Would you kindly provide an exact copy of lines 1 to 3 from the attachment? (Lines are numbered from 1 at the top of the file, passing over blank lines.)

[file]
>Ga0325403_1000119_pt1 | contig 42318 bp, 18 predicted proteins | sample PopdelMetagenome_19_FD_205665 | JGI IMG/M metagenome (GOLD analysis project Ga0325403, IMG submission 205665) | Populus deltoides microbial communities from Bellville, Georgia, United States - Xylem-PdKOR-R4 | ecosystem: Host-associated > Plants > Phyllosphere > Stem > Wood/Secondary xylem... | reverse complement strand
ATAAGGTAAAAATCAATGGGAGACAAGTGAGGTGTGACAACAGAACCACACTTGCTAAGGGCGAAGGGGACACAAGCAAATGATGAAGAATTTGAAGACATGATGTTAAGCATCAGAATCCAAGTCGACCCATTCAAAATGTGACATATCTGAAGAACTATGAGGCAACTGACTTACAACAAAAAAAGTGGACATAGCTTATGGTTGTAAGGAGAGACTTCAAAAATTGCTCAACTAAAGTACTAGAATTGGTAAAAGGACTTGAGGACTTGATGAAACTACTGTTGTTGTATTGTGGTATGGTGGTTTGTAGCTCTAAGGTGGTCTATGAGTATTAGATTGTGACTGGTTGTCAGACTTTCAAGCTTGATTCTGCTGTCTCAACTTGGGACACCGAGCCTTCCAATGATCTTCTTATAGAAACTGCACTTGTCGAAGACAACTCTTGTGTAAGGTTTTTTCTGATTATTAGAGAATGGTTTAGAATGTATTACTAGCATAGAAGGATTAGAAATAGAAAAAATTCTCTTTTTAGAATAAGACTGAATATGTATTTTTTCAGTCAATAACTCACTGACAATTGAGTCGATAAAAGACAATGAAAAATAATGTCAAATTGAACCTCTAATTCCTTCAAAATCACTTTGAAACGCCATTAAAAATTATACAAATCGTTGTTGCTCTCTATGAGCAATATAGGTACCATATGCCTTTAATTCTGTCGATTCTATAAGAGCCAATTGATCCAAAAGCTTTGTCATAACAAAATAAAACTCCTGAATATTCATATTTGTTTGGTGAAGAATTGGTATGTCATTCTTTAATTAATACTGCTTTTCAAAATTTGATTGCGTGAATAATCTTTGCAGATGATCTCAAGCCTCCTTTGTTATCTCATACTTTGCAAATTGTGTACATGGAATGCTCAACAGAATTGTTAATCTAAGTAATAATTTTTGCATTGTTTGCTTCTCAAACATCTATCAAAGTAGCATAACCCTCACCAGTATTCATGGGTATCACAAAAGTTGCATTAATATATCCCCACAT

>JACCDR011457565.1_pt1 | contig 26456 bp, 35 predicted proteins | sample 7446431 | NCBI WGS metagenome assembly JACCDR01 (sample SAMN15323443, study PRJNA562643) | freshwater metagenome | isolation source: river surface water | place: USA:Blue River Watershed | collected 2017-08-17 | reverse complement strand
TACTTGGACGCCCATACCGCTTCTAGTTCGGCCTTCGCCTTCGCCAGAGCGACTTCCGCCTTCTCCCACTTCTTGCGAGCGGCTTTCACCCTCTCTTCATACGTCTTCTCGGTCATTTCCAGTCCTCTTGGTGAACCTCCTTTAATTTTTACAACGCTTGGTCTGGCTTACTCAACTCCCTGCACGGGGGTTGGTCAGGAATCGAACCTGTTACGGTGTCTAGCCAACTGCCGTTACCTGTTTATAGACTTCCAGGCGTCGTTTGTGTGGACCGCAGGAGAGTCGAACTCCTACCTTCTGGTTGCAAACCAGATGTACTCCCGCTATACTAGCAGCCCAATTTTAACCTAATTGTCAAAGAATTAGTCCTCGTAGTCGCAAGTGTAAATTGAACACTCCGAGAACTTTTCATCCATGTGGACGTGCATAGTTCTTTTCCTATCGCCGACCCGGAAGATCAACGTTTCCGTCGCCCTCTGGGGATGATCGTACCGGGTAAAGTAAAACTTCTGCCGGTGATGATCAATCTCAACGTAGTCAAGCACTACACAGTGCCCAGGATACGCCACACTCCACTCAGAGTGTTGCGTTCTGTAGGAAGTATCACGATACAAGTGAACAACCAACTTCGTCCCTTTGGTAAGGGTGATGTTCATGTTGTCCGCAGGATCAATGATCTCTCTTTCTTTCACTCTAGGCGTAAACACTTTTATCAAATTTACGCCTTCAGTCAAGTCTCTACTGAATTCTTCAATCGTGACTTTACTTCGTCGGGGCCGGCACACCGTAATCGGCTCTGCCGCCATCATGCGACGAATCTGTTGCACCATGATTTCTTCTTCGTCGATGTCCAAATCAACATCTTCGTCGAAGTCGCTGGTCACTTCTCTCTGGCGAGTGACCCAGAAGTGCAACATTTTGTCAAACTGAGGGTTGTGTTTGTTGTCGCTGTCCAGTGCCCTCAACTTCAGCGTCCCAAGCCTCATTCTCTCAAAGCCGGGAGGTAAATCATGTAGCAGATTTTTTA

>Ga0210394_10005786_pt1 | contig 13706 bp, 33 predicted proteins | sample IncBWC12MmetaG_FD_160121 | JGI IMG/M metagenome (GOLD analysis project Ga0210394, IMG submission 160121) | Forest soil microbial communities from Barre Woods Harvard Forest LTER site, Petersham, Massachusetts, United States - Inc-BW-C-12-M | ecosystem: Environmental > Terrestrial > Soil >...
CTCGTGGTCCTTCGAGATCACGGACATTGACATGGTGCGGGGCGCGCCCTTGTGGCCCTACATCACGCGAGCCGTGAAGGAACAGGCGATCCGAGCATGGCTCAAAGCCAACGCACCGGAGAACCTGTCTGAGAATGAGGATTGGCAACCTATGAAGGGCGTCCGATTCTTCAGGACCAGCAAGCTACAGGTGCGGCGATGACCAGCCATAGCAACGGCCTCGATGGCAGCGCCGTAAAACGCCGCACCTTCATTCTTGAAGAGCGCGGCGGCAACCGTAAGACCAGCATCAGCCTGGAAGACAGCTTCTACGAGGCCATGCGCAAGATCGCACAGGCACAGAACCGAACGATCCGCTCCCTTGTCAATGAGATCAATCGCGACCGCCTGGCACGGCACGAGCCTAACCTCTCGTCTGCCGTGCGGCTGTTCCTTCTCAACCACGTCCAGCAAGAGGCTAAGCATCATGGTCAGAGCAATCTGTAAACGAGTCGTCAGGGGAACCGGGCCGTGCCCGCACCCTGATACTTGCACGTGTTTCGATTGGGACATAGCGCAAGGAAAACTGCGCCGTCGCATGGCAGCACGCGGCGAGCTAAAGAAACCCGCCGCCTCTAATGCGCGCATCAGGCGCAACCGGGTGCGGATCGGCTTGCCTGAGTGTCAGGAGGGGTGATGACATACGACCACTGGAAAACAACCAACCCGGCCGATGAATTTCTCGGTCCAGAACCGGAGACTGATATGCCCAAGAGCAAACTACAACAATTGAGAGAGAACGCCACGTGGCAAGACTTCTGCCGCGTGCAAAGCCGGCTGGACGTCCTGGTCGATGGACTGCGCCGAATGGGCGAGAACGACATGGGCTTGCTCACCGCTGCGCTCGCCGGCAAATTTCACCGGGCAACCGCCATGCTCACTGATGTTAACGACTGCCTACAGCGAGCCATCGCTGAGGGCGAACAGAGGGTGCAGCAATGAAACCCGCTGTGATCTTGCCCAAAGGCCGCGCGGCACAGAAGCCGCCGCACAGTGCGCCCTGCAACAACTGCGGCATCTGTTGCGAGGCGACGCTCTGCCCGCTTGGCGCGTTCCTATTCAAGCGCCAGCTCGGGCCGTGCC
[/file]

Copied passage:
>Ga0325403_1000119_pt1 | contig 42318 bp, 18 predicted proteins | sample PopdelMetagenome_19_FD_205665 | JGI IMG/M metagenome (GOLD analysis project Ga0325403, IMG submission 205665) | Populus deltoides microbial communities from Bellville, Georgia, United States - Xylem-PdKOR-R4 | ecosystem: Host-associated > Plants > Phyllosphere > Stem > Wood/Secondary xylem... | reverse complement strand
ATAAGGTAAAAATCAATGGGAGACAAGTGAGGTGTGACAACAGAACCACACTTGCTAAGGGCGAAGGGGACACAAGCAAATGATGAAGAATTTGAAGACATGATGTTAAGCATCAGAATCCAAGTCGACCCATTCAAAATGTGACATATCTGAAGAACTATGAGGCAACTGACTTACAACAAAAAAAGTGGACATAGCTTATGGTTGTAAGGAGAGACTTCAAAAATTGCTCAACTAAAGTACTAGAATTGGTAAAAGGACTTGAGGACTTGATGAAACTACTGTTGTTGTATTGTGGTATGGTGGTTTGTAGCTCTAAGGTGGTCTATGAGTATTAGATTGTGACTGGTTGTCAGACTTTCAAGCTTGATTCTGCTGTCTCAACTTGGGACACCGAGCCTTCCAATGATCTTCTTATAGAAACTGCACTTGTCGAAGACAACTCTTGTGTAAGGTTTTTTCTGATTATTAGAGAATGGTTTAGAATGTATTACTAGCATAGAAGGATTAGAAATAGAAAAAATTCTCTTTTTAGAATAAGACTGAATATGTATTTTTTCAGTCAATAACTCACTGACAATTGAGTCGATAAAAGACAATGAAAAATAATGTCAAATTGAACCTCTAATTCCTTCAAAATCACTTTGAAACGCCATTAAAAATTATACAAATCGTTGTTGCTCTCTATGAGCAATATAGGTACCATATGCCTTTAATTCTGTCGATTCTATAAGAGCCAATTGATCCAAAAGCTTTGTCATAACAAAATAAAACTCCTGAATATTCATATTTGTTTGGTGAAGAATTGGTATGTCATTCTTTAATTAATACTGCTTTTCAAAATTTGATTGCGTGAATAATCTTTGCAGATGATCTCAAGCCTCCTTTGTTATCTCATACTTTGCAAATTGTGTACATGGAATGCTCAACAGAATTGTTAATCTAAGTAATAATTTTTGCATTGTTTGCTTCTCAAACATCTATCAAAGTAGCATAACCCTCACCAGTATTCATGGGTATCACAAAAGTTGCATTAATATATCCCCACAT

>JACCDR011457565.1_pt1 | contig 26456 bp, 35 predicted proteins | sample 7446431 | NCBI WGS metagenome assembly JACCDR01 (sample SAMN15323443, study PRJNA562643) | freshwater metagenome | isolation source: river surface water | place: USA:Blue River Watershed | collected 2017-08-17 | reverse complement strand